This week's annual leave has enabled me to catch up with a lot of stuff, not all of it hobby-related. One thing I managed to advance was my portfolio of desirable properties. Firstly I worked on a generic Dark Ages camp using Renedra's excellent saxon tents. I'd painted the tents and campfire previously and have rebased them on a silver cake board (I use these quite a lot for scenery - cheap and robust. Being silvered they don't warp and you can get quite messy with them in terms of ground-gunk and paint, filler etc. plus they come in a variety of sizes). I am currently working up the groundwork so this picture is very much work in progress:
I am also working on another Renedra project - the Ramshackle Barn, which is a lovely kit. Long way to go yet, but the basics are in place, plus a trough and pump from Hovels and an old haystack courtesy of ebay:
Those of you who frequent the Paint Table Saturday community may have seen my completed Norman Keep. This is a Sarissa Precision laser-cut MDF kit. I have made a few MDF buildings and now have an established routine for painting them:
1) Build with PVA glue.
2) Spray with primer colour to suit the main building. This may need two or three light coats.
3) Spray with acrylic matt sealer to give a good surface for painting detail.
4) Paint details with usual paints (in my case Vallejo/GW etc. acrylics).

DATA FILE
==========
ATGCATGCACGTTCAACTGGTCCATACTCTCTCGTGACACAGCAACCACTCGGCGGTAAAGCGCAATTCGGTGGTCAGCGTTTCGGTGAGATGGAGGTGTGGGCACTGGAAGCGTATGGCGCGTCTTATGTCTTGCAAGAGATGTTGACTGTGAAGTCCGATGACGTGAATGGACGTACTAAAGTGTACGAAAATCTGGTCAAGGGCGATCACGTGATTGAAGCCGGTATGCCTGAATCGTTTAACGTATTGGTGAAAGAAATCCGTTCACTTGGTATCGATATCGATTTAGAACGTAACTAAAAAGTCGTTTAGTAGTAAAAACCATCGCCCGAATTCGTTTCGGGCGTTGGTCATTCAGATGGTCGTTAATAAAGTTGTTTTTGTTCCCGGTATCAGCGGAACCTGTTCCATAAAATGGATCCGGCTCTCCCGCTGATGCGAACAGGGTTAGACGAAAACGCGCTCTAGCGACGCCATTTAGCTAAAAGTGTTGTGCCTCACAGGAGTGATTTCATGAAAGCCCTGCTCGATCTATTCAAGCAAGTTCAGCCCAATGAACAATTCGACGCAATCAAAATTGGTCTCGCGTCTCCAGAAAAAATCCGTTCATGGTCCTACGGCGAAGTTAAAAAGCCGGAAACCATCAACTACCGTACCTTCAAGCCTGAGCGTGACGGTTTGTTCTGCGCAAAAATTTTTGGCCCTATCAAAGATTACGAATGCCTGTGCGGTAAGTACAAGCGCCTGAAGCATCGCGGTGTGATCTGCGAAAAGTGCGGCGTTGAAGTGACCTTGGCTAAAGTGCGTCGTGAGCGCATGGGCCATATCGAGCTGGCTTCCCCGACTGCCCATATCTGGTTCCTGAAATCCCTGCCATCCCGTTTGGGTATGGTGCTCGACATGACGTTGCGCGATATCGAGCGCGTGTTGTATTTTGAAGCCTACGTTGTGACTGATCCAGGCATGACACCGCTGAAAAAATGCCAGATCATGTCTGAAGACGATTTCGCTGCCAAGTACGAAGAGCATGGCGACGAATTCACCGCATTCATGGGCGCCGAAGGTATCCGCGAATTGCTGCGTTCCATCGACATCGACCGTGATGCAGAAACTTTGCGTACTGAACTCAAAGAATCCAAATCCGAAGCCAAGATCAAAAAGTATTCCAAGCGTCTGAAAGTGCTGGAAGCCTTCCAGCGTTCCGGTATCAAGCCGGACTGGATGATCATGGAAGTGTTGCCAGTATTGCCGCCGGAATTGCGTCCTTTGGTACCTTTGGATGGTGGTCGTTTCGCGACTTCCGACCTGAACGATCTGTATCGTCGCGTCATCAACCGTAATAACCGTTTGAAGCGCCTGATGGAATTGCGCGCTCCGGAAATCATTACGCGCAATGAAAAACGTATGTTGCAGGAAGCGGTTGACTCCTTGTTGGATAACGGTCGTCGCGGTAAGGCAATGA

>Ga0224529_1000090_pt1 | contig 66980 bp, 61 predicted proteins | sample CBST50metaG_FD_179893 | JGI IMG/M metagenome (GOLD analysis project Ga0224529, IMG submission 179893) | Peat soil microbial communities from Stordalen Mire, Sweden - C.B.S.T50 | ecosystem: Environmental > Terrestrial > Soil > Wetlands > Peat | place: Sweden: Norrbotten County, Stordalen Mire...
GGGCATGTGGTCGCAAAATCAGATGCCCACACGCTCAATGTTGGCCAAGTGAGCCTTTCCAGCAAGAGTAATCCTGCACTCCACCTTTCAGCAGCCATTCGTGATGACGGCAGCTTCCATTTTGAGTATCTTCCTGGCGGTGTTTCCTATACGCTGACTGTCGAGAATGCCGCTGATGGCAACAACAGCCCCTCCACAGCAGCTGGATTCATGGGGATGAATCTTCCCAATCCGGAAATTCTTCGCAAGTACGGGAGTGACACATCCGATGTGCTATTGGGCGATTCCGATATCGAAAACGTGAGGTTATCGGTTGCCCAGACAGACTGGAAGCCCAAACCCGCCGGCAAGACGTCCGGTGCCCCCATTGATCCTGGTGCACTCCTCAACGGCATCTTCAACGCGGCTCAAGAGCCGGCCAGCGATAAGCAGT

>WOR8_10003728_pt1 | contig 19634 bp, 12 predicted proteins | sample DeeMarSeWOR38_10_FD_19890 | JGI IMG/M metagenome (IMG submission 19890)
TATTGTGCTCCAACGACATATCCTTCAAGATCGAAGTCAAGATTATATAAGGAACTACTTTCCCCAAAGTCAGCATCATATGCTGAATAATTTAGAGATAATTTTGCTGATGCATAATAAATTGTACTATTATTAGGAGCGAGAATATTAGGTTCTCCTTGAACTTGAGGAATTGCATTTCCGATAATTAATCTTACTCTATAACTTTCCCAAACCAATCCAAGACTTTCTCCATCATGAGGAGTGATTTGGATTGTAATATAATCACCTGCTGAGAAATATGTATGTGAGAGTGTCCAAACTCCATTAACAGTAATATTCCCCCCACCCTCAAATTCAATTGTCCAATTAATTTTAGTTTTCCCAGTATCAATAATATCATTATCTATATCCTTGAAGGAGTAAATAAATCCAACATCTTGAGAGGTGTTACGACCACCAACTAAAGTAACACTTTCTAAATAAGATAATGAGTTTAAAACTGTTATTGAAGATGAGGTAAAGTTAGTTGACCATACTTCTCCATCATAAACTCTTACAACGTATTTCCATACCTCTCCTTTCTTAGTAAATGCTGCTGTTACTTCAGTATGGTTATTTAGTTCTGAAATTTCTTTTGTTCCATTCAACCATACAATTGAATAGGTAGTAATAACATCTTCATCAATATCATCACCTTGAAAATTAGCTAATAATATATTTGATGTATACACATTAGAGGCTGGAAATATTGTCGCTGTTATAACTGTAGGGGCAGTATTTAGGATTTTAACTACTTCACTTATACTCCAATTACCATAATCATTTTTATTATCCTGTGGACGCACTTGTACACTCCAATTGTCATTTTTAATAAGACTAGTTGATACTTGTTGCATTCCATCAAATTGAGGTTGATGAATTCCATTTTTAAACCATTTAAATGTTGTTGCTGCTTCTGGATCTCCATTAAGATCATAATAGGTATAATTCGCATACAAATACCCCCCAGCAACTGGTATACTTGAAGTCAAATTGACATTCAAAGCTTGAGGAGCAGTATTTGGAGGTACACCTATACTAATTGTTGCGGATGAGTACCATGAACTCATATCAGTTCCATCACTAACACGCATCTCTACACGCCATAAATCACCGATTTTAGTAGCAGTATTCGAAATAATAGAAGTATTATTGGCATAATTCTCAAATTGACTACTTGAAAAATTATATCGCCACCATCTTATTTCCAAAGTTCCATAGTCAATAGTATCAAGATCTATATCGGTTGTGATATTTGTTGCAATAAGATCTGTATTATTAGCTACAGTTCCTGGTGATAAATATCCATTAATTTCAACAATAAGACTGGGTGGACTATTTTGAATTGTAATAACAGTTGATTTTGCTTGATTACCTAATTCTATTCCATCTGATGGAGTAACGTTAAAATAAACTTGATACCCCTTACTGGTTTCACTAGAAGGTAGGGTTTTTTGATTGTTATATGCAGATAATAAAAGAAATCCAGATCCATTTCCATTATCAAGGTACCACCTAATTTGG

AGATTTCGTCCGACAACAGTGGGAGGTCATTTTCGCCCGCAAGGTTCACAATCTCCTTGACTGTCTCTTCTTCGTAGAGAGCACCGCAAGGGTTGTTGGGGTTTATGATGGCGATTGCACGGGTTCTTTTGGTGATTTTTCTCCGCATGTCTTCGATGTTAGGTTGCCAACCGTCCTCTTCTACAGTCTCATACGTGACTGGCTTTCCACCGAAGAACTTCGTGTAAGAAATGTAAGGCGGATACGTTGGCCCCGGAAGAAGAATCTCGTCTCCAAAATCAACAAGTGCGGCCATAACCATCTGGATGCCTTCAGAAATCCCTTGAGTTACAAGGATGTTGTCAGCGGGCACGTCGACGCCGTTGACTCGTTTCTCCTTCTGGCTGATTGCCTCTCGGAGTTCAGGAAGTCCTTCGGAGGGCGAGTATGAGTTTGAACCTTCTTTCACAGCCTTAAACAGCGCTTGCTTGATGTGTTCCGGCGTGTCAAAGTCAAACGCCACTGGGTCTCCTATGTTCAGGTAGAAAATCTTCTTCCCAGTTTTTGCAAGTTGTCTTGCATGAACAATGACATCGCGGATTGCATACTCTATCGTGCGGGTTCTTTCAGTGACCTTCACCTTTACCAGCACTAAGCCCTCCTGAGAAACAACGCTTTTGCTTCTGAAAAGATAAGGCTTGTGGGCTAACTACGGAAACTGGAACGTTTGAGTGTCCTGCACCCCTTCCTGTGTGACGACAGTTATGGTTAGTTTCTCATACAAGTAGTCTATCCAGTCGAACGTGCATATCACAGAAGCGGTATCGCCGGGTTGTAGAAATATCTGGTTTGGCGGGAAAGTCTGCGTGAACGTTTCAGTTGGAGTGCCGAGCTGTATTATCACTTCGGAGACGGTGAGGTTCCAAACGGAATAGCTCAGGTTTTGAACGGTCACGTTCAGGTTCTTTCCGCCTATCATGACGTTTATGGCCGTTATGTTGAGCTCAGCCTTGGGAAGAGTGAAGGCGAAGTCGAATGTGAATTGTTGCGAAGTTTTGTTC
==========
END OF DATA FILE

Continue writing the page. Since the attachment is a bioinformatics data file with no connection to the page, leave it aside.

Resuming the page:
5) Another coat of acrylic sealant.
6) Light spray coat of anti-shine if required.
I like MDF buildings that have a bit of character, or are of a type that cannot be sourced elsewhere, but they are by no means a simple, or cheaper, alternative to resin, apart from the postage costs.
A few years ago I picked up an out-of-production Grand Manner medieval forge from ebay. As is the way of things, I've only just got round to doing anything with it! Resin always paints up well, thanks to the amount of detail the resin provides - a great opportunity for washes and drybrushing that would be wasted on MDF buildings. It originally had a mail hauberk hanging on the wall (which sort of limited its use for post-Norman games) so I modified that. It also had a badly moulded anvil on an integral tree trunk which I cut off. I then added some white metal accessories (worktable, anvil and water tub, again from Hovels) to fill up the space a bit. All that's left to do is a little bit of groundwork - tufts, and a small bush or two. It certainly illustrates what I said earlier about buildings needing character - this item wouldn't be as good-looking in MDF. It's a shame Grand Manner discontinued it, as it's a lovely little building and useful for anything up to the 18th century with a small amount of work.
Hopefully all these will be finalised today as it's a good day for spray-varnishing, then it's back to the figures!
Until next time.............